Fatalities blamed on police action against anti-government protesters during Oromia religious festival in Bishoftu.
Scores of people have been reportedly crushed to death in Ethiopia in a stampede after police fired tear gas and rubber bullets to disperse an anti-government protest that grew out of a religious festival.
There were conflicting death toll reports following Sunday’s stampede in Bishoftu, a town 40km southeast of the capital Addis Ababa.
An AFP news agency photographer at the scene said he saw 15-20 unmoving bodies, some of whom were clearly dead.
An Associated Press news agency report said “several dozens” have died.
“As a result of the chaos, lives were lost and several of the injured were taken to hospital,” the government communications office said in a statement, without giving exact figures.
“Those responsible will face justice.”
An estimated two million people were attending the annual Irrecha event in Bishoftu.
The event took place in one of the country’s most sensitive regions, Oromia, which has seen several months of sometimes deadly protests demanding wider freedoms.
Merera Gudina, chairperson of the opposition Oromo Federalist Congress, told Reuters news agency at least 50 people were killed when people fled after police fired tear gas and shots in the air to disperse anti-government protesters at a crowded religious festival.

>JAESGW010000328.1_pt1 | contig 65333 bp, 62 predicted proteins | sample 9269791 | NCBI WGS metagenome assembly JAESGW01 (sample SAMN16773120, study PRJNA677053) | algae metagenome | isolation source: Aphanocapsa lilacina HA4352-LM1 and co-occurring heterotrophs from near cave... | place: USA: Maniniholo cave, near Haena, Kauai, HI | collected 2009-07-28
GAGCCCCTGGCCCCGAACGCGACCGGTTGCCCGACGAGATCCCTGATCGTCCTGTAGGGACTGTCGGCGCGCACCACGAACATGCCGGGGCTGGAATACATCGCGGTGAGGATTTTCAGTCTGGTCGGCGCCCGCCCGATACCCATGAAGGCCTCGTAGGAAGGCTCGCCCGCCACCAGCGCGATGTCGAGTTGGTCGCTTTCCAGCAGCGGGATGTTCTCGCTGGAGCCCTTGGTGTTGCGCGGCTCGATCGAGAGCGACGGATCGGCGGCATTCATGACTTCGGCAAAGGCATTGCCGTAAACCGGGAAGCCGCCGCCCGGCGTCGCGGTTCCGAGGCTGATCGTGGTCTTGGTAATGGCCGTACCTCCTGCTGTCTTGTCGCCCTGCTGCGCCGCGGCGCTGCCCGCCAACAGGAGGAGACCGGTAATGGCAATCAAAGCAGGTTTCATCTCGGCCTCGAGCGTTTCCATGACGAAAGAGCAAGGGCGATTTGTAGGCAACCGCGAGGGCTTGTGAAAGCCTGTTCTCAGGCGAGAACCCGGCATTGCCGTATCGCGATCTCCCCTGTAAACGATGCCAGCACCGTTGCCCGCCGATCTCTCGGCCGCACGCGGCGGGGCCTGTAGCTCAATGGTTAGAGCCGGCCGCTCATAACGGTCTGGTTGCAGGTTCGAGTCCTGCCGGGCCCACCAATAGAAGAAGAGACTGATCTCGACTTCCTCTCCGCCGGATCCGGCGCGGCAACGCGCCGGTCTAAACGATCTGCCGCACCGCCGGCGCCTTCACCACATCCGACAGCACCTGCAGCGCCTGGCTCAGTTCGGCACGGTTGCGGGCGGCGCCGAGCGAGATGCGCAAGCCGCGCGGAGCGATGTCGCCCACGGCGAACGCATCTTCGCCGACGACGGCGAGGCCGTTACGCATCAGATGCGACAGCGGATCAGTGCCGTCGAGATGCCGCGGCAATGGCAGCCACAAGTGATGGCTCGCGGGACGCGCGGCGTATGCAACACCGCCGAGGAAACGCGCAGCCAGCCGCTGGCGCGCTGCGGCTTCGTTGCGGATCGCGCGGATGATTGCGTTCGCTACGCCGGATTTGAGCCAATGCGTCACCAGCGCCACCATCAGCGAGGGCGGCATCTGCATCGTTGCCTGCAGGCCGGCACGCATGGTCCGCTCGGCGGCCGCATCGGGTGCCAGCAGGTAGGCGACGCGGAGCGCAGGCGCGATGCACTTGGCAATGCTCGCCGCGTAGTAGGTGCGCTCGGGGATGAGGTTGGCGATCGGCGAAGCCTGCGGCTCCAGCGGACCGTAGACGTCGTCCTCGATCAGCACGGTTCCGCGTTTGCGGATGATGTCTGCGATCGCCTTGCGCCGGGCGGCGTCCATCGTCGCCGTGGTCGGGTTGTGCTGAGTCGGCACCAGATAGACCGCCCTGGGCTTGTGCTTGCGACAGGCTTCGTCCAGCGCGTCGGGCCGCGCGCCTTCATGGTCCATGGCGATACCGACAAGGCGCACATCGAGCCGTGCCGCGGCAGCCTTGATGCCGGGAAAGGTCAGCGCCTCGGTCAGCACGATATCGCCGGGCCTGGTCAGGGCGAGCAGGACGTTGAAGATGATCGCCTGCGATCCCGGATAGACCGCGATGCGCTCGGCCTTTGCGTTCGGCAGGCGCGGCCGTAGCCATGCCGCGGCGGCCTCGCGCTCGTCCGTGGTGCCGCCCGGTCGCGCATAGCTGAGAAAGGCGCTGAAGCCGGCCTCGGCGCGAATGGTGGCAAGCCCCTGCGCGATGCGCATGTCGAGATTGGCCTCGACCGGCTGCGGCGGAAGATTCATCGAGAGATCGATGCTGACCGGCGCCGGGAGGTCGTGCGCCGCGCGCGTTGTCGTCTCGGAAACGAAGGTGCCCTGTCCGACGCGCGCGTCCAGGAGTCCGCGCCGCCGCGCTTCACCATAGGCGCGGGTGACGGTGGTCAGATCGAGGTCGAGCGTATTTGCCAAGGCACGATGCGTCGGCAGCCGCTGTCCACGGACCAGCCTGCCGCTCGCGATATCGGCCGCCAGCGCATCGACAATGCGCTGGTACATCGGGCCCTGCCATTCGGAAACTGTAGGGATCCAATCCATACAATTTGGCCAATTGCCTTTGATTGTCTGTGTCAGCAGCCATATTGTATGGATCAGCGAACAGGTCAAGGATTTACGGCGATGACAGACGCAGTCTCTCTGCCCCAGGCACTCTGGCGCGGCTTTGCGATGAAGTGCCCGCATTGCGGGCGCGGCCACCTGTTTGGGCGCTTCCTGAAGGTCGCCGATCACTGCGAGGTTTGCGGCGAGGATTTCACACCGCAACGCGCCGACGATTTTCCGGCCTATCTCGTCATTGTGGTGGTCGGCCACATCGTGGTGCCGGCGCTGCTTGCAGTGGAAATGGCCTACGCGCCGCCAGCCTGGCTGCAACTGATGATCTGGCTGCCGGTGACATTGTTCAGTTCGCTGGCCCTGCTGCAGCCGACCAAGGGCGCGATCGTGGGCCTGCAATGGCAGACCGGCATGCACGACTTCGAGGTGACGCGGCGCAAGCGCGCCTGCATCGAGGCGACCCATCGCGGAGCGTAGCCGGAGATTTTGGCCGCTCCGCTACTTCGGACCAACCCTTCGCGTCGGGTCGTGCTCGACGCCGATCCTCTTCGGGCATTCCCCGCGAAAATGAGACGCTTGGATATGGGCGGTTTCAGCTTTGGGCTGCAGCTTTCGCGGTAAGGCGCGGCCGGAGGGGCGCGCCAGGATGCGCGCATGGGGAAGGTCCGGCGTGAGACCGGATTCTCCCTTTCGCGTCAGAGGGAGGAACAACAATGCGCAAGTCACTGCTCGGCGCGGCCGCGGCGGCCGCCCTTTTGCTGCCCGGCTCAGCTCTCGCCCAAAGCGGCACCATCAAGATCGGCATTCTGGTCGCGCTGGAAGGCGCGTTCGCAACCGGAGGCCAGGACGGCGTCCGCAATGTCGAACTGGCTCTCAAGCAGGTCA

The government and opposition often give different accounts for casualties during protests.
Crowds chanted “we need freedom” and “we need justice” and prevented community elders, deemed close to the government, from delivering their speeches at a religious festival, prompting police to fire tear gas that caused the stampede.
Protesters chanted slogans against the Oromo People’s Democratic Organisation, one of four regional political parties that make up the Ethiopian Peoples’ Revolutionary Democratic Front, which has ruled the nation for quarter of a century.
Sporadic protests have erupted in Oromia region in the last two years, initially sparked by a land row and increasingly turning more broadly against the government.
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